There's also something pretty ironic about the post office selling the images of our great American monsters. Dracula, the Mummy, Frankenstein, and the Wolf Man are undead and unholy, as their legends go. Vampires have Satanic allegiances; they abhor crosses, mock God . . . all the trimmings. Frankenstein is a soulless hulk, stitched together from the dead and unable to tell right from wrong. (In Todd Browning's original film, he accidentally drowns a child who befriends him, hoping that she can float like a flower petal.) The Mummy -- he crossed the gods of ancient Egypt by attempting to raise the dead, desecrating their temples. And the Wolf Man is the animal side of humanity unleashed, uncaring about the consequences of his actions, literally under a curse.

What's next, stamps with Karl Marx and Leon Trotsky? Let's face it, we've lived in an increasingly conservative country for nearly 20 years now. And the religious right has not only the ear of the media but the coattails of Congress and the White House to tug upon. Yet I haven't heard a peep of protest about the post office providing us an opportunity to give the undead a good licking. There was more noise from Jesse Helms and other Christian rightists when poor ol' Elvis Presley got the First Class treatment -- seein' as how he was a drug addic'.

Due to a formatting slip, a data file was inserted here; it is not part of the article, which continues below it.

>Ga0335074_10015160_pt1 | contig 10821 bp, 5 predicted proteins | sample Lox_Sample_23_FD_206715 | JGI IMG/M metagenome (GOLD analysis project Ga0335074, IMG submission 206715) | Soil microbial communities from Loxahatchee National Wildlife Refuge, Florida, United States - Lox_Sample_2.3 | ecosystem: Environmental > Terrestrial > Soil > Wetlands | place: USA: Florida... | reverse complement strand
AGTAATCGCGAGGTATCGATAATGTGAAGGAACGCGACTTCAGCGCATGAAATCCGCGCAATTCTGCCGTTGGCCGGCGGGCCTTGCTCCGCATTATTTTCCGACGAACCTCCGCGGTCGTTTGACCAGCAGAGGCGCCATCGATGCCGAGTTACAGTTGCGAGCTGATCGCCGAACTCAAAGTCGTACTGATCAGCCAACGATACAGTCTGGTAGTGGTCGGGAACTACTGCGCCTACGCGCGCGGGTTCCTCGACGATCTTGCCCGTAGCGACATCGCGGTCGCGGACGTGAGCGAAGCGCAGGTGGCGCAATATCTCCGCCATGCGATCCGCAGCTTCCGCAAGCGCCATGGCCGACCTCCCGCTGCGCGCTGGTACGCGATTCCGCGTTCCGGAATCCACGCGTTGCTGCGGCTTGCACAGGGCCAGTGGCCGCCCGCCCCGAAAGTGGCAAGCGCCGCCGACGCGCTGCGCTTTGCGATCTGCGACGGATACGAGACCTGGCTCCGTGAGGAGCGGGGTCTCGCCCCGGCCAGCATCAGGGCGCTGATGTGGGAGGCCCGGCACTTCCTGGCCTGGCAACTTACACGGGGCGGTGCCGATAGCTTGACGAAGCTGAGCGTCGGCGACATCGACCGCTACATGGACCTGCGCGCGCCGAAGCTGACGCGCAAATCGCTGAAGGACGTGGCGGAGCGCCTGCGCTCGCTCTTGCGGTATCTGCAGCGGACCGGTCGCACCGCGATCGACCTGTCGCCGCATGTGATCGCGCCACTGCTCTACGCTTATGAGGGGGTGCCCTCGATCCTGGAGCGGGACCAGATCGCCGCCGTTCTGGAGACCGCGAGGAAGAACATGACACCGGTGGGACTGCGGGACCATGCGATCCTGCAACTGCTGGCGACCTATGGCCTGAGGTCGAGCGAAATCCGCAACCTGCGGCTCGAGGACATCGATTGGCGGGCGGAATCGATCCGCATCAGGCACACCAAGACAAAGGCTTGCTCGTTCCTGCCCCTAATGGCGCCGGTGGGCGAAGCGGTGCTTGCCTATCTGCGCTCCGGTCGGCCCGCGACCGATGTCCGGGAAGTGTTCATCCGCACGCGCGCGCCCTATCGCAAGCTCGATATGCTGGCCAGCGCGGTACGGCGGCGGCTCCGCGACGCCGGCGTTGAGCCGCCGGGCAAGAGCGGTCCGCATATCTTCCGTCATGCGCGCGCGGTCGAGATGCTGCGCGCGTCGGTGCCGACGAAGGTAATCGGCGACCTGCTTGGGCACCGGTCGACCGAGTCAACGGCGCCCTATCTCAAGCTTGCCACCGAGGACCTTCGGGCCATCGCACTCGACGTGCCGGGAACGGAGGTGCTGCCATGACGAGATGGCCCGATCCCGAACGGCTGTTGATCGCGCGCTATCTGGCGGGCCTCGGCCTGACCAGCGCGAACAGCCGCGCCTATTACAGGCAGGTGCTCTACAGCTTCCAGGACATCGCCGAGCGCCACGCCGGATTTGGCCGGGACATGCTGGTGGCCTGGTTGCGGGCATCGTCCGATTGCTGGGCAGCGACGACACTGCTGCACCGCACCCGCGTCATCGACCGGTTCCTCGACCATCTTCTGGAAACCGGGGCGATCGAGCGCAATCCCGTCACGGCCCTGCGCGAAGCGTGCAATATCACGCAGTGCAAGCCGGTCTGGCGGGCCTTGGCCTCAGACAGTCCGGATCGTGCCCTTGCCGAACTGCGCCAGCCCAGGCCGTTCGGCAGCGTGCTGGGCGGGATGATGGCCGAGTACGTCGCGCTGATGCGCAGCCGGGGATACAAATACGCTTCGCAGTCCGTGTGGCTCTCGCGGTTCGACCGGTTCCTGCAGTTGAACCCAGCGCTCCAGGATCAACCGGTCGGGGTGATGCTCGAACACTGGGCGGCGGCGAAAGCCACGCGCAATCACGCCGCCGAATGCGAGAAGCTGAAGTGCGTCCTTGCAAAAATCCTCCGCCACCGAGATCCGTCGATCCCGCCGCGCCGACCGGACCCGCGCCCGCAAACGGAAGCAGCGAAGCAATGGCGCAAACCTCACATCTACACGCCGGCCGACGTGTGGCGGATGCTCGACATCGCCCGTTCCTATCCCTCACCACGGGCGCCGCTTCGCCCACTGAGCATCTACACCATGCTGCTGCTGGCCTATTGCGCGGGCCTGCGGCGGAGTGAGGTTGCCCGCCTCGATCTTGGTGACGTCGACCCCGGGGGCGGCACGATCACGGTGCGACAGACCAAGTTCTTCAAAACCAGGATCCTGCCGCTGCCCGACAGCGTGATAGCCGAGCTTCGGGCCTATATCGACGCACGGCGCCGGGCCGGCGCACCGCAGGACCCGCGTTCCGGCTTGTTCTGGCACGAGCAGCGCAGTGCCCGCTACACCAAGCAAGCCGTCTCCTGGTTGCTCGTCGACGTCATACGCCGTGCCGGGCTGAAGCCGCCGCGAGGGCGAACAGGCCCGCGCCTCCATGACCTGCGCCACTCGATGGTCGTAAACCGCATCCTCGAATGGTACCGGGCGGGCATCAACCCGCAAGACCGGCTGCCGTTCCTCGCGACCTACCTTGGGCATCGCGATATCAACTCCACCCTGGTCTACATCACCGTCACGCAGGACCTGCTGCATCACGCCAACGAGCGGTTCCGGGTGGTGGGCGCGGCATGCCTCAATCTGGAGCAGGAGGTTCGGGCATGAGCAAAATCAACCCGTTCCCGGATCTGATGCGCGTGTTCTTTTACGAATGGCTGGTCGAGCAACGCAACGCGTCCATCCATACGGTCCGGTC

Maybe that's another power that the great monsters have: they can transcend even our most deep-seated hang-ups. And that's another reason to love them -- warts, fangs, and all.

Ted Drozdowski is a freelance writer living in Boston.